meanes; or but only his merit to aduance his for- or "...a'...i tune, then to tread, and plant that ground hee hath "“” purchased by the hazard of his life? If he haue but the taste of virtue, and magnanimitie, what to such a minde can bee more pleasant, then planting and building a foundation for his Posteritie, gotte from the rude earth, by Gods blessing and his owne industrie, without prejudice to any : If hee haue any graine of faith or zeale in Religion, what can hee doe lesse hurtfull to any ; or more agreeable to God, then to seeke to comuert those poore Saluages to know Christ, , and humanitie, whose labors with discretion will triple requite thy charge and paines? What so truely sutes with honour and honestie, as the discouering things vnknowne? erecting Townes, peopling Countries, informing the ignorant, reforming things vnjust, teaching virtue; and gaine to our Natiue mother-countrie a kingdom to attend her; finde imployment for those that are idle, because they know not what to doe: so farre from wronging any, as to cause Posteritie to remember thee; and remembring thee, euer honour that remembrance with praise? Consider: What were the beginnings and endings of the Monarkies of the Chaldeans, the Syrians, the Grecians, and Romanes, but this one rule; What was it they would not doe, for the good of the commonwealth, or their Mother-citie? For example: Rome, What made her such a Monarchesse, but onely the aduentures of her youth, not in riots at home; but in dangers abroader and the iustice and iudgement out of their experience, when they grewe aged. What was their ruine and hurt, but this; The excesse of idlenesse, the fondnesse of Parents, the want of experience in Magistrates, the admiration of their vndeserued honours, the contempt of true merit, their vniust iealosies, their politicke incredulities, their hypocriticall seeming goodnesse, and their deeds of secret lewdnesse finally, in fine, growing onely formall temporists, all that their predecessors got in many years, they lost in few daies. Those by their pains and vertues became Lords of the world; they by their ease and vices became slaues to their seruants. This is the difference betwixt the vse of Armes in the field, and on the monuments of stones; the golden age and the leaden age, prosperity and miserie, iustice and corruption, substance and shadowes, words and deeds, experience and imagination, making Commonwealths and marring Commonwealths, the fruits of vertue and the conclusions of vice,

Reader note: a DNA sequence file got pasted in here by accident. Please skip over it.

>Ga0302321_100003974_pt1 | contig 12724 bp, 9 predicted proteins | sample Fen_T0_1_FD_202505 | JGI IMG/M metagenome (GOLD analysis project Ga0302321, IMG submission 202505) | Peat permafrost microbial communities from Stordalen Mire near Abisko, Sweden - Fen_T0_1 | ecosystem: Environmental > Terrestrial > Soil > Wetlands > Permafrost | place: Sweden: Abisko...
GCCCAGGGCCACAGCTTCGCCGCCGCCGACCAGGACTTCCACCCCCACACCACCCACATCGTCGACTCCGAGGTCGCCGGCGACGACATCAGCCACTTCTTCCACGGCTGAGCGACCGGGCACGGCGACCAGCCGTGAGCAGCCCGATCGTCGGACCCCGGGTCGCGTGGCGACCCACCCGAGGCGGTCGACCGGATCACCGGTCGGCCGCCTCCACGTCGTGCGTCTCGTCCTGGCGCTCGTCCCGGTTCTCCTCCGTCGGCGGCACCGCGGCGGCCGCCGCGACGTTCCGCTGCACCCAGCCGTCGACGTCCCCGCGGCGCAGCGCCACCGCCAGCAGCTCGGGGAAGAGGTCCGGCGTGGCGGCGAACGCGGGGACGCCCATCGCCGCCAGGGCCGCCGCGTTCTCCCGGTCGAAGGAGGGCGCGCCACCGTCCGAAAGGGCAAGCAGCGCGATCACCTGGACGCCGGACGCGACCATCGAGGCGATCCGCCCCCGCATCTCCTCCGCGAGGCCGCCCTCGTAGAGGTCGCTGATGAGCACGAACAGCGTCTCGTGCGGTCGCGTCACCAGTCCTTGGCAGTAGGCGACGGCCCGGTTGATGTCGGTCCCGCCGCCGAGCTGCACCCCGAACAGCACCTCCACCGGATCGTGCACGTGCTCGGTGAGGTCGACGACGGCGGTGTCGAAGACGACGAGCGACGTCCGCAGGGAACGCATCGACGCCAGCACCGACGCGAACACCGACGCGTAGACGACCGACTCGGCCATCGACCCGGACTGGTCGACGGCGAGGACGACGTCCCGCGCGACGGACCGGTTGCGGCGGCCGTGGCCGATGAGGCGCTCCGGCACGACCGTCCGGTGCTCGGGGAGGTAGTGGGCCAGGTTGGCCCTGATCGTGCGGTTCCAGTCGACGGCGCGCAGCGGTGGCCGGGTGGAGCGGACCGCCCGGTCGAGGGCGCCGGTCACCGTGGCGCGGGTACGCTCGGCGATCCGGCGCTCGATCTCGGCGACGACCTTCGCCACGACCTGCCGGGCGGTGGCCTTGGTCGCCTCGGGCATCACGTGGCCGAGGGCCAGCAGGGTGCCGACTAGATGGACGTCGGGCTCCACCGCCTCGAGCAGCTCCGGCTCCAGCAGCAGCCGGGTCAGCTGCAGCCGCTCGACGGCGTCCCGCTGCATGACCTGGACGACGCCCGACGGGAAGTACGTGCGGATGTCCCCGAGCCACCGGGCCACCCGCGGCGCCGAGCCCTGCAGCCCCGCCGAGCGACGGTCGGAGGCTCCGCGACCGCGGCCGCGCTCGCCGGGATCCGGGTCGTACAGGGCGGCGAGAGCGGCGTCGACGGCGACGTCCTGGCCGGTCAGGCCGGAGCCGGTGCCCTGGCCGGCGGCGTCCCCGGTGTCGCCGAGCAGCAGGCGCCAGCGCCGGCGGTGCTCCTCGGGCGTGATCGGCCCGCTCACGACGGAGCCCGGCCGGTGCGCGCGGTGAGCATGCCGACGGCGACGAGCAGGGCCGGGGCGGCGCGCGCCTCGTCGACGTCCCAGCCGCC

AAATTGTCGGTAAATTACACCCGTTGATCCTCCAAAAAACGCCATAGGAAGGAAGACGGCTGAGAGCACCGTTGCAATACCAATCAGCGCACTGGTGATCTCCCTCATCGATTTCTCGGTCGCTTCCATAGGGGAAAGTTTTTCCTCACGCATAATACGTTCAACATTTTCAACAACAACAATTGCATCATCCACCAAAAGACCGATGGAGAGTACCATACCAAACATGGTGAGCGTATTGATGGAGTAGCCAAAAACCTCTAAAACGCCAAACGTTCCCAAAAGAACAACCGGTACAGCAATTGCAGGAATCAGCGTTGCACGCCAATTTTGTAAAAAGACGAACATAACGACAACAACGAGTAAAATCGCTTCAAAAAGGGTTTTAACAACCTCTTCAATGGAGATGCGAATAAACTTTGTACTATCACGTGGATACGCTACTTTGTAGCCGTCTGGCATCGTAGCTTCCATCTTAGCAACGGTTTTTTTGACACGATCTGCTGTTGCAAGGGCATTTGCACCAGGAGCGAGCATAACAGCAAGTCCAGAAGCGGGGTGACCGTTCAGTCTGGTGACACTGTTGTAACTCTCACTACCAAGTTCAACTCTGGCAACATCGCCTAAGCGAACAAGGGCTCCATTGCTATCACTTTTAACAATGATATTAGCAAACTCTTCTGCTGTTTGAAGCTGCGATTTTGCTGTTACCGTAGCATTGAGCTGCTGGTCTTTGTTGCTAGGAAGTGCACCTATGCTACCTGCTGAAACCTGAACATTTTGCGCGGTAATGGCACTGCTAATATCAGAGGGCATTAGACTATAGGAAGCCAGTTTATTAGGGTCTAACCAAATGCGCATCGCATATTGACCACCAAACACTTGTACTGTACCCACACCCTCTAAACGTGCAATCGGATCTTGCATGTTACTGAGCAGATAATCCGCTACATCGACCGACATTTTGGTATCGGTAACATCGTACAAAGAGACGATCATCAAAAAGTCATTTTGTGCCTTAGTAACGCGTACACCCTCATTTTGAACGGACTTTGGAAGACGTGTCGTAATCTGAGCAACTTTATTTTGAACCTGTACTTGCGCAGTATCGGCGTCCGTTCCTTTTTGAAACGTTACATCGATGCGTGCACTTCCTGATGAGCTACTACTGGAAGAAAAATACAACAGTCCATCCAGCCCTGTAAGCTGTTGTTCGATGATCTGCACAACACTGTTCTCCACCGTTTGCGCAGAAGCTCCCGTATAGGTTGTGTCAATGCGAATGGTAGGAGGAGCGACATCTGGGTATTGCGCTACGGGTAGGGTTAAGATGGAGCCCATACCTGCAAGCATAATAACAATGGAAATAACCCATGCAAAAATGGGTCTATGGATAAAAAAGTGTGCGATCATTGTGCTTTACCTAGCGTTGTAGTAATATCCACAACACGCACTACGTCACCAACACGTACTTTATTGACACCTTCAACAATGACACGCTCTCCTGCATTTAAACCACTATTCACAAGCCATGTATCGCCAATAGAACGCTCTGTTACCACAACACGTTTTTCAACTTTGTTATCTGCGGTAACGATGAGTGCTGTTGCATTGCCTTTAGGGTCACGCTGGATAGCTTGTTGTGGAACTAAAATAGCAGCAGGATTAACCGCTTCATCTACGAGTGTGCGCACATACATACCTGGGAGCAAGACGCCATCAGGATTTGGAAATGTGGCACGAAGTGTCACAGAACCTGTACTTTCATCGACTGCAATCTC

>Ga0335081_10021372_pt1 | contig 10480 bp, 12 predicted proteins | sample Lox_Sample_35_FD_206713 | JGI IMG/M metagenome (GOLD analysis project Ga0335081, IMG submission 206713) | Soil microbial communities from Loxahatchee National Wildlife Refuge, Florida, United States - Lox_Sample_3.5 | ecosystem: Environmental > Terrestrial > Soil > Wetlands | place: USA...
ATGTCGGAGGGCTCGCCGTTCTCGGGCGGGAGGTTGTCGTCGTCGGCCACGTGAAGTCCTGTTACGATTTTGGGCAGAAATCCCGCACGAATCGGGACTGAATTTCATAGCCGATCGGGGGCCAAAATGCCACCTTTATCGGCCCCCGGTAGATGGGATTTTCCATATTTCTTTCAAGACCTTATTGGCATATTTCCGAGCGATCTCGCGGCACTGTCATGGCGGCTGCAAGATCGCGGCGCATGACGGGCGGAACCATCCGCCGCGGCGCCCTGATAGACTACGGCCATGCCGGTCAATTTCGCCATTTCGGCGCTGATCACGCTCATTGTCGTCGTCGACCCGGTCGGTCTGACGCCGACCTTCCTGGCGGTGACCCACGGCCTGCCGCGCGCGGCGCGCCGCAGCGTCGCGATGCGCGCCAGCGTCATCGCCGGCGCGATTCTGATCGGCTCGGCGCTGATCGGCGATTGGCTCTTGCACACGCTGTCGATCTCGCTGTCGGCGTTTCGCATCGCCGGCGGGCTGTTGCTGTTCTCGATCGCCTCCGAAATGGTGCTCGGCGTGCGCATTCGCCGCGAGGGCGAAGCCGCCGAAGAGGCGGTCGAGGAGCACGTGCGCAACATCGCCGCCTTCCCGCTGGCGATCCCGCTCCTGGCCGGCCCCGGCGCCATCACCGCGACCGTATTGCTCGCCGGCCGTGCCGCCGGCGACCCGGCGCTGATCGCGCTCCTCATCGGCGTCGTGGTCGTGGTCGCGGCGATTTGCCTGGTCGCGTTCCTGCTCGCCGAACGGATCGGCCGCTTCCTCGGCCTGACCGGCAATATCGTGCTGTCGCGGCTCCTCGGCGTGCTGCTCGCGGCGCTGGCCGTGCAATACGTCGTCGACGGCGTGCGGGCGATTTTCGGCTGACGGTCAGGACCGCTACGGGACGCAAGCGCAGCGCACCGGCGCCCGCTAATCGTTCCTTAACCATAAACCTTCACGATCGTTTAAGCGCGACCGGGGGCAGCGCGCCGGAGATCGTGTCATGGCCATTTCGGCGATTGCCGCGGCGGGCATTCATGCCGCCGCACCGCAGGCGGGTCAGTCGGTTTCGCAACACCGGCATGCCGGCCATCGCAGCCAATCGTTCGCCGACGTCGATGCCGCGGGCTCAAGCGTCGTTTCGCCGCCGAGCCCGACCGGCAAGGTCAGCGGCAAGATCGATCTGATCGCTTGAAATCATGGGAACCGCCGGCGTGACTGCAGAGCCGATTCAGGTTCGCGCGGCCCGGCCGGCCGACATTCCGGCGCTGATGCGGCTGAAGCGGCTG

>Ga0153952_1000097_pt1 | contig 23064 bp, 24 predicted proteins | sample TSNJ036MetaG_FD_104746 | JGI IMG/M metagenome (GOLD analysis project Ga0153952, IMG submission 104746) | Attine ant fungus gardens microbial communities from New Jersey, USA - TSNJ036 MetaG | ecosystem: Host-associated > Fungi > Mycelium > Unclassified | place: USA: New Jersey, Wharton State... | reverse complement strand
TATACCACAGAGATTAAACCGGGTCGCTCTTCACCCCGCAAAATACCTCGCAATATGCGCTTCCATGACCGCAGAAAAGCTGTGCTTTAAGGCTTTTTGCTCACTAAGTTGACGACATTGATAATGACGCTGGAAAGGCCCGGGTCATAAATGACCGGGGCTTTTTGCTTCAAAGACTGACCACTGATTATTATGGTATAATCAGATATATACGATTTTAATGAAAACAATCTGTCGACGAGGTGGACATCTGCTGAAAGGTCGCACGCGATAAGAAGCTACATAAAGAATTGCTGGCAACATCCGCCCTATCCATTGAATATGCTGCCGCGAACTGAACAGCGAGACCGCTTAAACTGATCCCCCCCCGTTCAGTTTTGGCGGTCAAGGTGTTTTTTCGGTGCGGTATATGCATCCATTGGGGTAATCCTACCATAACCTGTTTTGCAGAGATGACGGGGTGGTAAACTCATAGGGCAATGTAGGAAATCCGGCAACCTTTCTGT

Then, who would liue at home idly (or thinke in himselfe any worth to liue) onely to eate, drink, and sleepe, and so die : Or by consuming that carelesly, his friends got worthily? Or by vsing that miserably, that maintained vertue honestly : Or, for being descended nobly, pine with the vaine vaunt of great kindred, in penurie : Or to (maintaine a silly shewe of brauery) toyle out thy heart, soule, and time, basely, by shifts, tricks, cards, and dice? Or by relating newes of others actions, sharke here or there for a dinner, or supper; deceiue thy friends, by faire promises, and dissimulation, in borrowing where thou neuer intendest to pay; offend the lawes, surfeit with excesse, burden thy Country, abuse thy selfe, despaire in want, and then couzen thy kindred, yea euen thine owne brother, and wish thy parents death (I will not say damnation) to haue their estates: though thou seest what honours, and rewards, the world yet hath for them will seeke them and worthily deserue them. I would be sory to offend, or that any should mistake my homest meaning: for I wish good to all, hurt to none. But rich men for the most part are growne to that dotage, through their pride in their wealth, as though there were no accident could end it, or their life. And what hellish care do such take to make it their owne miserie, and their Countries spoile, especially when there is most neede of their imployment : drawing by all manner of inuentions, from the Prince and his honest subiects, euen the vitall spirits of their powers and estates: as if their Bagges, or Bragges, were so powerfull a defence, the malicious could not assault them; when they are the onely baite, to cause vs not to be onely assaulted; but betrayed and murdered in our owne security, ere we well perceiue it. May not the miserable ruine of Constantinople, An example of their impregnable walles, riches, and pleasures last ..." “" taken by the Turke (which are but a bit, in comparison of their now mightines) remember vs, of the effects of priuate couetousness : at which time the good Emperour held himselfe rich enough, to haue such rich subjects, so formall in all excesse of vanity, all kinde of delicacie, and prodigalitie. His pouertie when the Turke besieged, the citizens (whose marchandizing thoughts were onely to get wealth, little conceiuing the desperate resolution of a valiant expert enemy) left the Emp.so long to his conclusions, hauing spent all he had to pay his young, raw, discontented Souldiers; that sodainly he, they, and their citie were all a prey to the dououring Turke. And what they would not spare for the maintenance of them who aduentured their liues to defend them, did serue onely their enemies to torment them, their friends, and countrey, and all Christendome to this present day. Let this lamentable example remember you that are rich (seeing there are such great theeues in the world to robbe you) not grudge to lend some proportion, to breed them that haue little, yet willing to learne how to defend you: for, it is too late when the deede is a-doing. The Romanes estate hath beene worse then this: for, the meere couetousnesse and extortion of a few of them, so mooued the rest, that not hauing any imployment, but contemplation; their great iudgements grew to so great malice, as themselues were sufficient to destroy themselues by faction: Let this mooue you to embrace imployment, for those whose educations, spirits, and iudgements, want but your purses; not onely to preuent such accustomed dangers, but also to gaine more thereby then you haue. And you fathers that are either so foolishly fond, or so miserably couetous, or so willfully ignorant, or so negligently carelesse, as . that you will rather maintaine your children in idle wantonness, till they growe your masters; or become so basely vnkinde, as they wish nothing but your deaths; so that both sorts growe dissolute; and although you would wish them any where to escape the gallowes, and ease your cares; though they spend you here one, two, or three hundred pound a yeer; you would grudge to giue halfe so much in aduenture with them, to obtaine an estate, which in a small time but with a little assistance of your prouidence, might bee better then your owne. But if an Angell should tell you, that any place yet vnknowne can afford such fortunes; you would not beleeue him, no more then Columbus was beleeued there was any such Land as is now the well knowne abounding America; much lesse such large Regions as are yet vinknowne, as well in America, as in Affrica, and Asia, and Terra incognita; where were courses for gentlemen (and them that would be so reputed) more suiting their qualities, then begging from their Princes generous disposition, the labours of his subjects, and the very marrow of his maintenance. I haue not beene so ill bred, but I haue tasted of .* Plenty and Pleasure, as well as Want and Miserie: nor doth necessity yet, or occasion of discontent, force me to these endeauors: nor am I ignorant what small thanke I shall haue for my paines; or that many would haue the Worlde imagine them to be of great iudgement, that can but blemish these my designes, by their witty objections and detraotions: yet (I hope) my reasons with my deeds, will so preuaile with some, that I shall not want imployment in these i. to make the most blinde see his owne senselesnesse, and incredulity; Hoping that gaine will make them affect that, which Religion, Charity, and the Common good cannot. It were but a poore deuice in me, To deceiue my selfe; much more the King, and State, my Friends, and Countrey, with these inducements: which, seeing his Maiestie hath giuen permission, I wish all sorts of worthie, honest, industrious spirits, would vnderstand: and is they desire any further satisfaction, I will doe my best to giue it: Not to perswade them to goe onely ; but goe with them: Not leaue them there; but liue with them there. I will not say, but by ill prouiding and vndue managing, such courses may be taken, may make vs miserable enough: But if I may haue the execution of what I haue projected; if they want to eate, let them eate or neuer digest Me. If I performe what I say, I desire but that reward out of the gaines may sute my paines,